It was only in the last year that I learnt the importance of routine, the importance of structure to the everyday. Although, routine was physically beneficial for me, it also made me feel mentally active. So, what came with the outbreak of coronavirus was feelings of uncertainty.
However, what I didn’t understand was that routine did not actually have to mean leaving the house, routine just means a plan and where that takes place does not matter. With the hours of free time we have gained from lockdowns, comes the opportunity to spend our time doing things we wouldn’t usually do, whether that means picking up a new hobby or simply continuing with an old one.
I spoke to some second year students from the University of Manchester, who have been implementing routines or exploring hobbies during this quarantine. From cooking to embroidery, I wanted to talk to other people about how they have been keeping busy.
History student Ivy Rogers and her house found out they had been in contact with the virus in the early stages of it’s outbreak, speaking to her she felt “it was a bit crazy going into strict isolation, so we were all keen to make it fun.”
The group of housemates shared a range of posts on their social media accounts about their situation. “We decided to do all these childish things such as drawing each other, baking the perfect chocolate chip cookie and embroidery,” Ivy explained.
She advised for people to take isolation as an “opportunity” but also to “not feel guilty if you don’t’ master a language in this time, just think of it as the world on pause.”
When speaking to PPE student Tyler Bennington Poulter, he told me about the punch bag he made out of scratch from a few objects lying around: “When I realised I was going to have to spend this much time inside away from the usual things that give my life structure, I knew I needed to occupy my mind with some projects and keep physically active.”
By having something practical to focus his attention on, Tyler said that he was able to “resist the temptation to just stay in bed.” For him, the period should be seen as a positive opportunity to get into good habits and “improve my well-being over this time and come back stronger then I was before.”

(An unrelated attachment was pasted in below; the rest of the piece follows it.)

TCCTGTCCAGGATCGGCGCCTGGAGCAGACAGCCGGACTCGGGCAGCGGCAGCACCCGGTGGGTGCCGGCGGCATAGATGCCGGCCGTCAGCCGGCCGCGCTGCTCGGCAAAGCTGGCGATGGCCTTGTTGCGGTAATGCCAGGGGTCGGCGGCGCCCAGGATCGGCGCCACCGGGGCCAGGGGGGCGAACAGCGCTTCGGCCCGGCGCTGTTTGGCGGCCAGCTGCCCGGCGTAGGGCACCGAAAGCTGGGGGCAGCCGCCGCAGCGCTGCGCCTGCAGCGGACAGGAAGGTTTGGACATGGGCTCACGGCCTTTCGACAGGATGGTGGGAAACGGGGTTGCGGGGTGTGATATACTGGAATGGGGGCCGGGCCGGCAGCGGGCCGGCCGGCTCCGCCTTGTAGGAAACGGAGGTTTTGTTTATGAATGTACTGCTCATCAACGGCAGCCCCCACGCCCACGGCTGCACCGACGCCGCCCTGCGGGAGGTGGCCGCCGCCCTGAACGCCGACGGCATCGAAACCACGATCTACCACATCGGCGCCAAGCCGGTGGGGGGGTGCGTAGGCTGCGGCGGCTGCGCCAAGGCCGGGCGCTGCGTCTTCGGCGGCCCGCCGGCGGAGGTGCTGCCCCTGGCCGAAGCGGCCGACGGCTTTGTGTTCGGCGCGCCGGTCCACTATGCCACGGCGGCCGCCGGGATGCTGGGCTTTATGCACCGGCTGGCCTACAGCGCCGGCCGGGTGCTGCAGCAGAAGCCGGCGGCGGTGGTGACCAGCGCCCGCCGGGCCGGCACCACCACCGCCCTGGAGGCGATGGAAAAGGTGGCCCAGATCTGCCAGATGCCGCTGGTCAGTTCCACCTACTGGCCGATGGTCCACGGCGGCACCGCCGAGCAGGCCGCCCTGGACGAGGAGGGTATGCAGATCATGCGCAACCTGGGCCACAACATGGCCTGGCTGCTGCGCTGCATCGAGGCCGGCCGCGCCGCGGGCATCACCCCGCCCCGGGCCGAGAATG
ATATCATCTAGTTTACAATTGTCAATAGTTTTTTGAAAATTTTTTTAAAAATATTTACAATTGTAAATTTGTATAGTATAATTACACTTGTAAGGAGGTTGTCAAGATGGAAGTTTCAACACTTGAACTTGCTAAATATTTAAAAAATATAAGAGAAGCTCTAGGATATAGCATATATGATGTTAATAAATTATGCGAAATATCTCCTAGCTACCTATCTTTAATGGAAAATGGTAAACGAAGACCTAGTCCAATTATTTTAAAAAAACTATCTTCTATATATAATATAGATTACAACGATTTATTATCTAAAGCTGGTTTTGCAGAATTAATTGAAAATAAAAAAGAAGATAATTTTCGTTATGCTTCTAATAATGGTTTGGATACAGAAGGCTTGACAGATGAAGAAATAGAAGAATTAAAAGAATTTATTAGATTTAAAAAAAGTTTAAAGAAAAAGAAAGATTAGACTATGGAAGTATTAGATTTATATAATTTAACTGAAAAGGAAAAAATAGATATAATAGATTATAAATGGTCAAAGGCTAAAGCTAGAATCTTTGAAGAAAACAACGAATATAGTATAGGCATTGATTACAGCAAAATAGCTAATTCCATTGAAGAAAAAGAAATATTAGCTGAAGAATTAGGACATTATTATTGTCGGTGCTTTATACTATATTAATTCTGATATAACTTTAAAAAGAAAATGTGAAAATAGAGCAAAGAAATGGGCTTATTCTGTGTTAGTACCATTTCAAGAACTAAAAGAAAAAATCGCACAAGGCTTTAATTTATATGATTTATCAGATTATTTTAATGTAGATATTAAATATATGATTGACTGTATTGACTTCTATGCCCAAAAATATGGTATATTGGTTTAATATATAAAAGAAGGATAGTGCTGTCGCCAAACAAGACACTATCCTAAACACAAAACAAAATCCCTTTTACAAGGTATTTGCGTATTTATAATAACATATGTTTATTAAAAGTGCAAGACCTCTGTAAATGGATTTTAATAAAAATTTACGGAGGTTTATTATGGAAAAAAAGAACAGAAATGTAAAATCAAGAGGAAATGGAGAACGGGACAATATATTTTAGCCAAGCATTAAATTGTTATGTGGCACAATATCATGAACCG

Social anthropology student Robyn Ellis has used Instagram as a diary which she welcomes her followers to see. Despite not using the app before she expressed that she chose to “create [an account] because of the COVID-19 lockdowns.” Her posts vary from “delicious culinary creations to poetry readings about nothing-ness.”
Although the time can feel isolating and unusual, Robyn suggests to take “the routine reduction as a gift of time, make the most of it and share what you create.”
Kit Delamain who studies philosophy has left his followers watering at the mouth with his yummy isolation creations, which he shares on his Instagram. While cooking wasn’t necessarily something he started in lockdown he said, “Before I was cooking to eat, but now I am cooking to cook.” He says that he has chosen to build his life around “the meals that I want and make.”
For Kit, cooking is a form of meditation: “I am able to invest my concentration into making something delicious.” When asking him for advice for people who want to get into cooking in this time, he suggested “picking out your favourite things to eat, and having a go making them on your own, with all the daring creativity you can muster; you have absolutely nothing to lose.”
For me, trying to keep a positive mindset is key right now but, where some days this may not be possible, it is important not to be hard on yourself. Not every day will be productive and that’s okay. It helps to be flexible and take things day by day. It’s also helpful to try not to compare your routine with someone else’s.
This is a very unique time, I think it is also important to see the benefits and the possibilities of what we can make of it. Stay positive where you can, stay connected and above all stay safe.